It is time to do something about it. Many host agencies and consortia have programs that include what I am about to describe. If anyone reading this has ever commented negatively about someone's question on a Facebook group page or complained about what "those untrained travel agent wannabes are doing to this profession," it's your turn to make a difference.
Be a mentor to someone who is where you were five or 50 years ago when you first started. This profession is far more than learning GDS computer code. It's about learning or honing interpersonal skills, the multitude of products available (even if one has chosen a niche) and studying marketing, business and more.
A good mentor needs to have 10 to 30 years of experience. It is important to have a list of things that work, but it might be more important to have a list of things that did not work. I do, and it is a long one.
Mentoring is about giving back to your community and sharing your knowledge with neophytes as well as with those who might have been in business quite some time but are floundering. It is an opportunity to help our chosen profession grow and flourish.
A mentor must have a love, a passion for this business. A good mentor has to have a record of accomplishment but also a belief that he or she knows how to do real-life things that are important for others to learn and not go through the same mistake-making processes. If you are someone who fits this description, be assured that simply letting others know you are willing to share will bring inquiries.
Being a mentor requires work. It requires a commitment by all involved to be successful in the long term. It means building a relationship with someone who believes so much that you can help them that they lay bare their professional souls. It means being a good communicator. It means trusting and being trustworthy over a period of time.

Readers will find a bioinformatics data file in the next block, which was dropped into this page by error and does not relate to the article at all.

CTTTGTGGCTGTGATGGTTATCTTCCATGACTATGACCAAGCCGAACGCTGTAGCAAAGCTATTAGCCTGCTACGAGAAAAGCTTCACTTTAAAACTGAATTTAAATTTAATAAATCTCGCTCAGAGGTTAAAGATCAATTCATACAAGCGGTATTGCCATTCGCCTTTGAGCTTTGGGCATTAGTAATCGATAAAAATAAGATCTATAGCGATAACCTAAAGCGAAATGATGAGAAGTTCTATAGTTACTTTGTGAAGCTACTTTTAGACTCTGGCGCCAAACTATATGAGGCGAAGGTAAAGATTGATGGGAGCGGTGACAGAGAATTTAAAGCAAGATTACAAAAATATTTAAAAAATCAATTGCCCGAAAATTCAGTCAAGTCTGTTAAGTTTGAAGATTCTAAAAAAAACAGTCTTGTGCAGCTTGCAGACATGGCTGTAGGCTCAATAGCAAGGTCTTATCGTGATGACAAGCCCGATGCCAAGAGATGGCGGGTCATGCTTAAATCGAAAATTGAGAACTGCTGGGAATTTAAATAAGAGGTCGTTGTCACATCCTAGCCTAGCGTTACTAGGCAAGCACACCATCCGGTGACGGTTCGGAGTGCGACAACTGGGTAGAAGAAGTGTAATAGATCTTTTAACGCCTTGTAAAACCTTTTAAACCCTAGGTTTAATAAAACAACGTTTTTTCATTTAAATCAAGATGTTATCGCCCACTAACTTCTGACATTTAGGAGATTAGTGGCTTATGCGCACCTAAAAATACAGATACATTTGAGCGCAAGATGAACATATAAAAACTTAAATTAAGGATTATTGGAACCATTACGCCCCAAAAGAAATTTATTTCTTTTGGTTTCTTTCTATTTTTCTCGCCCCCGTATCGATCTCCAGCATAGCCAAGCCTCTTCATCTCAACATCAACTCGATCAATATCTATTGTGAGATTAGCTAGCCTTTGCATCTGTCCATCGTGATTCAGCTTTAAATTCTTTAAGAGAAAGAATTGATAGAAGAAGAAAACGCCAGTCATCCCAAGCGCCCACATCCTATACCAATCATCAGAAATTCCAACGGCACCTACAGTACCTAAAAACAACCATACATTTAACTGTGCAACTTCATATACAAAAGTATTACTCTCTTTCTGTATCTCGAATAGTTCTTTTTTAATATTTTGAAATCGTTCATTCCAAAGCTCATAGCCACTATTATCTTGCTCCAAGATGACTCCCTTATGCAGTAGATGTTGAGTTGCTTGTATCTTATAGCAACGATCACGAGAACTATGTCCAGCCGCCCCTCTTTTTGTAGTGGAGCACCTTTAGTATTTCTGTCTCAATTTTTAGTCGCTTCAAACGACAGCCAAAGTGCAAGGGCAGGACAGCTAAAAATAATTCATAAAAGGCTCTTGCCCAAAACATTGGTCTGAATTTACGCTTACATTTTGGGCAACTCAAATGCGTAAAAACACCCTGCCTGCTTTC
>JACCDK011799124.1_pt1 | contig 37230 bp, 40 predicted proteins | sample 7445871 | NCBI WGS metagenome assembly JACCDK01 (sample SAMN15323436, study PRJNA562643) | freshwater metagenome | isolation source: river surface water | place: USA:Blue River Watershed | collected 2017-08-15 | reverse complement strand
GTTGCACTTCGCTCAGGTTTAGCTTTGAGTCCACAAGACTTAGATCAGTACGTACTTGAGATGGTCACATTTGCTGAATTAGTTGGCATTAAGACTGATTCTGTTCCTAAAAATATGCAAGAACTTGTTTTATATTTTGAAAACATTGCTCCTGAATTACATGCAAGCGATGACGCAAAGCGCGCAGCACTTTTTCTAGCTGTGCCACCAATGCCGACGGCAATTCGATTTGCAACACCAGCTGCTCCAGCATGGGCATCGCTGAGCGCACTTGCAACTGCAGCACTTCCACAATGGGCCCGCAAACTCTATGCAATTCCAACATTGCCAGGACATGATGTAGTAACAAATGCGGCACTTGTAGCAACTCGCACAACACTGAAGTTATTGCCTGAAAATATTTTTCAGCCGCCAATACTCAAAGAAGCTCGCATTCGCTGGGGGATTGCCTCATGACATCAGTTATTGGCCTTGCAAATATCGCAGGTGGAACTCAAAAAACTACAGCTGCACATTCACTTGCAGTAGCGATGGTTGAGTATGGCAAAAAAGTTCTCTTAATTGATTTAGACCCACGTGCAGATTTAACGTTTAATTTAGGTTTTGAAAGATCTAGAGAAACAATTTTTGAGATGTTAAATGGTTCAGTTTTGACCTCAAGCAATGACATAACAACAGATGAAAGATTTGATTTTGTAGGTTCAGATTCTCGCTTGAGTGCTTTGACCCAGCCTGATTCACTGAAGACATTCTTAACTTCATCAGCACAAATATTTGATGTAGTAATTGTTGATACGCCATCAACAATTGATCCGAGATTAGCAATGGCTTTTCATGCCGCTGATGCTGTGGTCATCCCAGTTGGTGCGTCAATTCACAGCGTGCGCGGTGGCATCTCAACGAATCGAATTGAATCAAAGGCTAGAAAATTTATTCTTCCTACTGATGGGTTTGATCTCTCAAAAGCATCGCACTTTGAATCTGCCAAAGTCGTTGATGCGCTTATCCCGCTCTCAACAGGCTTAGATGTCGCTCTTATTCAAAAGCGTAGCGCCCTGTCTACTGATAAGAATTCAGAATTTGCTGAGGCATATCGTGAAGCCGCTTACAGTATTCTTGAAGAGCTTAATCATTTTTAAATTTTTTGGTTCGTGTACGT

A good mentor will outline those areas in which they can best assist. Creating a basic outline of specific topics to cover, establishing a general accomplishment timeline and scheduling regular conversations and reviews is essential. Setting expectations too high or too low presents challenges such that it is better to wait until after the first face-to-face meeting or two to set goals.
Sometimes mentoring will be nothing more than answering a question about how best to communicate an idea or statement to a client.
In the end, this is a profession centered on communication: helping the mentored understand that while communicating with millennial peers via text might be the best -- perhaps only -- way to do so, the best way to communicate with clients in other generations is going to be totally different.
A mentor still has his or her own business to run, so establishing at the outset ground rules about the time each devotes to the exercise is vital. An hour a month at a scheduled time seems about right to review action item progress since the last conversation and to set new agenda items for the future. Checking in occasionally or a casual conversation at other times might be a good idea, as well.
Depending on a mentor's skills and the needs of the person they mentor, topics for these meetings, either face to face or by phone, can run the gamut from operational requirements to computer technology, marketing, sales methods and more. This process will help the mentor see areas where he or she can grow as well as bring to light unforeseen areas with which the mentored needs assistance.
A year, at most two, for a mentorship program feels about right. You didn't take them to raise, after all. That said, don't be averse to the idea that you are training your next really good agent or maybe even the person who succeeds you when you retire.
It's like this: Complain about the state of affairs that we find in the travel agent population today or commit to doing something about it and leave a legacy of having made the industry better. Whoever the first person was to decide to take the beans from that plant, roast them, grind them up and pour hot water over them to make a steaming cup of coffee, you are the best friend I never met.